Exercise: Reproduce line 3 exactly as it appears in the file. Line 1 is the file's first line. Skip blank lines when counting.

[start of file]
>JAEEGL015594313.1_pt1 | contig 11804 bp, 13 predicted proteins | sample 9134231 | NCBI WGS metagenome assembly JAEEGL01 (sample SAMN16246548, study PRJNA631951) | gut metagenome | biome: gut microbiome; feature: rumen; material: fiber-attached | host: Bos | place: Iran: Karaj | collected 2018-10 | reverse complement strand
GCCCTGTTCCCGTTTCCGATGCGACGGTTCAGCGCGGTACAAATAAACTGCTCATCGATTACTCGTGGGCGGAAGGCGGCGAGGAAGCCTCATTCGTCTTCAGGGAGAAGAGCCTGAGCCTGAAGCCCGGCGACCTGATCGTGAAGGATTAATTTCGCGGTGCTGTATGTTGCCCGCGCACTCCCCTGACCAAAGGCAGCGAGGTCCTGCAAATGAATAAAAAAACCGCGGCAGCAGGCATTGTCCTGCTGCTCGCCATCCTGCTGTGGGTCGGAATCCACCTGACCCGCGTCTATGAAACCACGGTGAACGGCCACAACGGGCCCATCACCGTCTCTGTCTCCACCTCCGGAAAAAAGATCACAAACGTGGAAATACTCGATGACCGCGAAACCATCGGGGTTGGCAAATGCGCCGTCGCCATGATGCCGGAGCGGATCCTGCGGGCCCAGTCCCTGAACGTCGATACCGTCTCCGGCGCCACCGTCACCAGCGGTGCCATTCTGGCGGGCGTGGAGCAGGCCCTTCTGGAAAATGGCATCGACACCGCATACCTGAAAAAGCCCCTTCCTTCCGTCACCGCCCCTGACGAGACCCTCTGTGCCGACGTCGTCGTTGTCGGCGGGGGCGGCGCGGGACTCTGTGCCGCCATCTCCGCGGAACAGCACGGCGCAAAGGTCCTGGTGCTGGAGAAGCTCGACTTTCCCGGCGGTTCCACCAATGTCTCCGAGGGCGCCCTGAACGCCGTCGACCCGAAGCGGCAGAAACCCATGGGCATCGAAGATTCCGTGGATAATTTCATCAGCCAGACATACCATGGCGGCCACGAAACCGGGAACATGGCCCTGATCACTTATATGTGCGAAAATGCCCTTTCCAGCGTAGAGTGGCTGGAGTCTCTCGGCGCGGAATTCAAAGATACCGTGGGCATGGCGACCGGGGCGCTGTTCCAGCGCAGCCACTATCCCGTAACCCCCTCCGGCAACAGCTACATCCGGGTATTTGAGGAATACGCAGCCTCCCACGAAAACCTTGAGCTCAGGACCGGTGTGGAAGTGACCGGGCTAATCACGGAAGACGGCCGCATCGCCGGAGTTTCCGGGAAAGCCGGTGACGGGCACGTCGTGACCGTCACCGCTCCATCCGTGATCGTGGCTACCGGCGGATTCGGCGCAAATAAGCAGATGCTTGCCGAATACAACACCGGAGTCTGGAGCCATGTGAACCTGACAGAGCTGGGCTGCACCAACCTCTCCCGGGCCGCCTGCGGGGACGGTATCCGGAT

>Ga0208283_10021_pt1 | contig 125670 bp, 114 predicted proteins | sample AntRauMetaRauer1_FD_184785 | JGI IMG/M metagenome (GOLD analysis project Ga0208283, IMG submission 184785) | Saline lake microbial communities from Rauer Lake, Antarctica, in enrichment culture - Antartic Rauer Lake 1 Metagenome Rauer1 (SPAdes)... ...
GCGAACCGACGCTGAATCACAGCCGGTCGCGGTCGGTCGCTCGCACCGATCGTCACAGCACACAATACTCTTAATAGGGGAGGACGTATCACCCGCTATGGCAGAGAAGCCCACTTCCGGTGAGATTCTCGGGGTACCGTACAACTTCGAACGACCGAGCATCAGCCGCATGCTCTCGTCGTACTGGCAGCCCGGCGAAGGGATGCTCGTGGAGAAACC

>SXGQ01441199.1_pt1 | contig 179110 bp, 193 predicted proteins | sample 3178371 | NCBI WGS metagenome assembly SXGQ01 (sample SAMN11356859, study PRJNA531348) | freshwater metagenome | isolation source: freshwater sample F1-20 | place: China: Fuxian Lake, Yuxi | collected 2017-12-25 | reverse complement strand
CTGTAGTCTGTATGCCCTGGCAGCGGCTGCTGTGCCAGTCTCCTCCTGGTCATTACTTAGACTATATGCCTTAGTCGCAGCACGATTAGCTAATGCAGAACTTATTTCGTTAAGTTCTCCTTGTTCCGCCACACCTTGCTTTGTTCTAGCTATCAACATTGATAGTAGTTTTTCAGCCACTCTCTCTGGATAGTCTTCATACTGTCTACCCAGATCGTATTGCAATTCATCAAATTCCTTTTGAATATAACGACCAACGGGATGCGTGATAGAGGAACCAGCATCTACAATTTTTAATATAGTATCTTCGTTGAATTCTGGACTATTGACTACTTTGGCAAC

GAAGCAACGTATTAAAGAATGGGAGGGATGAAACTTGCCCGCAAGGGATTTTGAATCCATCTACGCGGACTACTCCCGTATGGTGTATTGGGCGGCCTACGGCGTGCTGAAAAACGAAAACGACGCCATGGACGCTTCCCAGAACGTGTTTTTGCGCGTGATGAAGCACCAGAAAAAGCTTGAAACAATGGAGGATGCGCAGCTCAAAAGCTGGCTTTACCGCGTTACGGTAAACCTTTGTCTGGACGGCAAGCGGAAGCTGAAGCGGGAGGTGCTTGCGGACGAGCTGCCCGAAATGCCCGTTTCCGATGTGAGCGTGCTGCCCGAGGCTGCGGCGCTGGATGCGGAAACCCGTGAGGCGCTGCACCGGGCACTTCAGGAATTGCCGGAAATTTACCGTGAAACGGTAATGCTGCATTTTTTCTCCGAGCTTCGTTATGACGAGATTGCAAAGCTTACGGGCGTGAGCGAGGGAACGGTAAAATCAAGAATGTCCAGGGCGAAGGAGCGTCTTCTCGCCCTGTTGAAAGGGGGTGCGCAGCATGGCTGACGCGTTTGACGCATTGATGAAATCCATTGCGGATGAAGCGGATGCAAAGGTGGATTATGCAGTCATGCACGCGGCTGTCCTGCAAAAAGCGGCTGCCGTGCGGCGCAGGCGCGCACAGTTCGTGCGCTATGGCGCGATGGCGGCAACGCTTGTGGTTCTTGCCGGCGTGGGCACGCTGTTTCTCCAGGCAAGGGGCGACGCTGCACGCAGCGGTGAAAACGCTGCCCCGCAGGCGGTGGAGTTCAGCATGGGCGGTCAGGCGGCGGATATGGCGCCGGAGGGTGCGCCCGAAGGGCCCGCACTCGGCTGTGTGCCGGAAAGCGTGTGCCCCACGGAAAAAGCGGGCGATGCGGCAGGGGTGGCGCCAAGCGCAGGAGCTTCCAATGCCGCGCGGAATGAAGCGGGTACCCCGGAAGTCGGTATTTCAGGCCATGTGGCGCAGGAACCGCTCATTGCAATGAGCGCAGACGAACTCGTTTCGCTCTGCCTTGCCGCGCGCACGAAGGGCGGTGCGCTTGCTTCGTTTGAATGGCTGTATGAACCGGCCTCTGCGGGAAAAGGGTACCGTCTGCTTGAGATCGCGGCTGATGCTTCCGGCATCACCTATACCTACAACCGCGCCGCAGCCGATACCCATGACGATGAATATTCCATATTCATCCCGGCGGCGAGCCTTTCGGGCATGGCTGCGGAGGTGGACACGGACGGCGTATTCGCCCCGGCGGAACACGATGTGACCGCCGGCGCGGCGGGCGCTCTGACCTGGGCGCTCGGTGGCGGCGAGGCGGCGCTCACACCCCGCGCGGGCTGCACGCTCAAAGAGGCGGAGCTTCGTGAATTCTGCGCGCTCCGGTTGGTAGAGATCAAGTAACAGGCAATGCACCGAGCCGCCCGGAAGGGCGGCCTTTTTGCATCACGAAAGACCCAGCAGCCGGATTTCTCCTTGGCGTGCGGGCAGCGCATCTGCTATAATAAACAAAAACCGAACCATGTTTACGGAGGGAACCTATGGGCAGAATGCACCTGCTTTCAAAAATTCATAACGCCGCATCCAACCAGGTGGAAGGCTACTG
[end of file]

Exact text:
>Ga0208283_10021_pt1 | contig 125670 bp, 114 predicted proteins | sample AntRauMetaRauer1_FD_184785 | JGI IMG/M metagenome (GOLD analysis project Ga0208283, IMG submission 184785) | Saline lake microbial communities from Rauer Lake, Antarctica, in enrichment culture - Antartic Rauer Lake 1 Metagenome Rauer1 (SPAdes)... ...